True, the youngest of this crew are clearly young Americans, too fresh-faced and dewey-eyed to be the kind of dead-faced killers and beaten-down victims one sees far too often in media coverage of the Third World. Which brings up one nagging objection to Morgan’s production as a whole: Everything looks too bright, too sharp. “Ruined” is set in a ramshackle bar full of frightened people in a war-torn rainforest. Yet no one wears sweat-stained, raggedy clothes or mud-caked boots (the costumes are by Bruce Coleman). Mama’s bar may seem to be held together by slats and corrugated tin, but nothing’s rusty, nothing is all that shabby or cracked or split or even just worn out (the set is by Clare Floyd DeVries).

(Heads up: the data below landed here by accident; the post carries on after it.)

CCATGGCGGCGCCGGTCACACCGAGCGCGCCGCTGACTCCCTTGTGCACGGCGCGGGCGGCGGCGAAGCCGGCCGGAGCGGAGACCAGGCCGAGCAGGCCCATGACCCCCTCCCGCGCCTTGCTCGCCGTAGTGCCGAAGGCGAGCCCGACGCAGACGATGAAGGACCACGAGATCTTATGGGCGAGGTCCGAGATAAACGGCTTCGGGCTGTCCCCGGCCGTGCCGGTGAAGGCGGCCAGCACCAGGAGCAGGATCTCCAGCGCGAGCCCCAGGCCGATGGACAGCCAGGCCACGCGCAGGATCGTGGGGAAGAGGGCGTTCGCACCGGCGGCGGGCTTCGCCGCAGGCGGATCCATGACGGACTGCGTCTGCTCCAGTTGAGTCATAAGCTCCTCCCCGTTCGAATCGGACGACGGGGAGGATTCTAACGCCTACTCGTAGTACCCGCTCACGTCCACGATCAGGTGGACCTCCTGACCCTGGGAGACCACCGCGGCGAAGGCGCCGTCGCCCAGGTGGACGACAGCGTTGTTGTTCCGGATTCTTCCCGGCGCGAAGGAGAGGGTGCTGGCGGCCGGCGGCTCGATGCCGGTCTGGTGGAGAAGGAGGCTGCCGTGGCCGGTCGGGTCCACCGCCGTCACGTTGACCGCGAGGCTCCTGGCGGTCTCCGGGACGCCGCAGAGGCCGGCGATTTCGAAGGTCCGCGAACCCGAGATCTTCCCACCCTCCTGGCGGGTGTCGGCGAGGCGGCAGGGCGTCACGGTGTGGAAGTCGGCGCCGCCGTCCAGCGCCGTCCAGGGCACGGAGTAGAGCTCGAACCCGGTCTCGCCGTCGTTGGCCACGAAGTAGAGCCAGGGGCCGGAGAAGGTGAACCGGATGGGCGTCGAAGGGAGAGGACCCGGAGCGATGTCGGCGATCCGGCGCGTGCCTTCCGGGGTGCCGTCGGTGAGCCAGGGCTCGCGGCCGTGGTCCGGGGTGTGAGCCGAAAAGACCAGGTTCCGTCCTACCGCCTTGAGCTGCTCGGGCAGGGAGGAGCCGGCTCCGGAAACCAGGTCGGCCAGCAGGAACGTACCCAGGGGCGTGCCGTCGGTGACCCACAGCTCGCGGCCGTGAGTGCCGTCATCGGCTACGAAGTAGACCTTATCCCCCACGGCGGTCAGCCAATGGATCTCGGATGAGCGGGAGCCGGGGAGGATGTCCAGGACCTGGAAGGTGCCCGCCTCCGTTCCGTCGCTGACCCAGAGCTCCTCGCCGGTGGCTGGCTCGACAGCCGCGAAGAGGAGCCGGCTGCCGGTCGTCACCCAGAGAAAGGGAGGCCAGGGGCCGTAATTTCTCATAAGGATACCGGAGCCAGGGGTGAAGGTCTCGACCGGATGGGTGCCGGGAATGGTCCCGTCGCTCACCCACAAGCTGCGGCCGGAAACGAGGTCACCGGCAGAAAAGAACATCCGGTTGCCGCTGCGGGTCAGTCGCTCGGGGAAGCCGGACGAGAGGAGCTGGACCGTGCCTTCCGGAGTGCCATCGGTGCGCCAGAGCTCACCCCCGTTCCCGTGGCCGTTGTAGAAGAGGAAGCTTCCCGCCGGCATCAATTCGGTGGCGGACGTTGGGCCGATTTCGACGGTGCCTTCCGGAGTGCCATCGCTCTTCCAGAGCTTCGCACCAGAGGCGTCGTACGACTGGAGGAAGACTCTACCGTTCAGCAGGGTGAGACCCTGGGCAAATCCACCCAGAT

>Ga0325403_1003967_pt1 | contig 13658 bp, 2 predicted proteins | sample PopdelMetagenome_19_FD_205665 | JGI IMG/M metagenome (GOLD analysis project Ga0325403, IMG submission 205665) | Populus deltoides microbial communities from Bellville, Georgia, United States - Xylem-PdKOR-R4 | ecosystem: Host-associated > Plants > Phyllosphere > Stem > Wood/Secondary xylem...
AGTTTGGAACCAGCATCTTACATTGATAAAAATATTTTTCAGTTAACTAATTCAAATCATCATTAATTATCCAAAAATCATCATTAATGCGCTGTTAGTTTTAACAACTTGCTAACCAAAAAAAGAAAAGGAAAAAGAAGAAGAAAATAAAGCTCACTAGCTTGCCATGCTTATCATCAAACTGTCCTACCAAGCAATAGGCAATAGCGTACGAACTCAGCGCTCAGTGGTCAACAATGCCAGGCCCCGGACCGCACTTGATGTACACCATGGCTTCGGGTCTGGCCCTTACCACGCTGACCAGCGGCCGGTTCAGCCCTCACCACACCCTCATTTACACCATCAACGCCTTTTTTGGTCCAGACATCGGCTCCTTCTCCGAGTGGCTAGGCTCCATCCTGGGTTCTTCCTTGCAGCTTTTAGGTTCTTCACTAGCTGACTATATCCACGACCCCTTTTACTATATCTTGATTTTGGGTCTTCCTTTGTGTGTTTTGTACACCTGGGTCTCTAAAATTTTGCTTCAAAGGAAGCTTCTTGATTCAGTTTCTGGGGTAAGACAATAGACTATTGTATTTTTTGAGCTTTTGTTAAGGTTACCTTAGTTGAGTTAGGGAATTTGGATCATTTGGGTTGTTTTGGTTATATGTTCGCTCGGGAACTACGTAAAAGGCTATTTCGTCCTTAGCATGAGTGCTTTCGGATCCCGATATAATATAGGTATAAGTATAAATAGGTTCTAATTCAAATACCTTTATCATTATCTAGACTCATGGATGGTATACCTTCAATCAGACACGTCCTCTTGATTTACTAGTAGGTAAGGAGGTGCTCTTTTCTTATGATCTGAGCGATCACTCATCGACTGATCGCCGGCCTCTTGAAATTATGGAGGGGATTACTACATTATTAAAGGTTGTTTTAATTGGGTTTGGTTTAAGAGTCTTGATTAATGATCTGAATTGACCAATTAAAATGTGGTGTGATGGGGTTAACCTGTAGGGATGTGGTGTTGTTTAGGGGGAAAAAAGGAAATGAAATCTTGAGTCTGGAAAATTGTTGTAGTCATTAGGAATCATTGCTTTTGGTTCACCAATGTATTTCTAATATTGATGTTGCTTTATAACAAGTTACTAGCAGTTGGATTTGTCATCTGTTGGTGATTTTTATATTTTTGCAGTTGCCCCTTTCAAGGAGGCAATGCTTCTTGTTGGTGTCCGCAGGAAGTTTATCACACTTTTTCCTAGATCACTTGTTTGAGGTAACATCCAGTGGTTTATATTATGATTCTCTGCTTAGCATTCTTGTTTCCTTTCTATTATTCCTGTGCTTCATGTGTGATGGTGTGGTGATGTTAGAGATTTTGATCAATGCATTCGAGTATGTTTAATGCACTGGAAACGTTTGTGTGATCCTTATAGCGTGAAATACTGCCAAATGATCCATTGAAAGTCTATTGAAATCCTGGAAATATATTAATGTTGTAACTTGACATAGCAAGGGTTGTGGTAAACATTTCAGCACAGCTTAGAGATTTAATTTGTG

I bring up this admittedly minor objection because these are talented designers working with a fine director, and together they’ve created, as noted, a terrific production. But this is pretty much the default design failing in most North Texas theaters and has been for as long as I’ve been sitting in their seats. For whatever reason, it seems we instinctively shy away from presenting poverty and desperation convincingly – and with a deliberate eye. It’s not much of a failing, and it’s true Nottage depicts people who savor Belgian chocolates and pretty fabrics because they’re so rare and who, as a matter of course, make an art out of harsh necessity. I’ll take a talented musical trio onstage (Neeki Bey, Christopher Green and the estimable S-Ankh S. Rasa on drums ) over some believably battered props, cracked-tile floors or properly distressed costumes.
But here, the whole look of the show — like a mildly rickety Tiki lounge in a suburb somewhere — can suggest, at times, “festive exotica” more than “ruined.”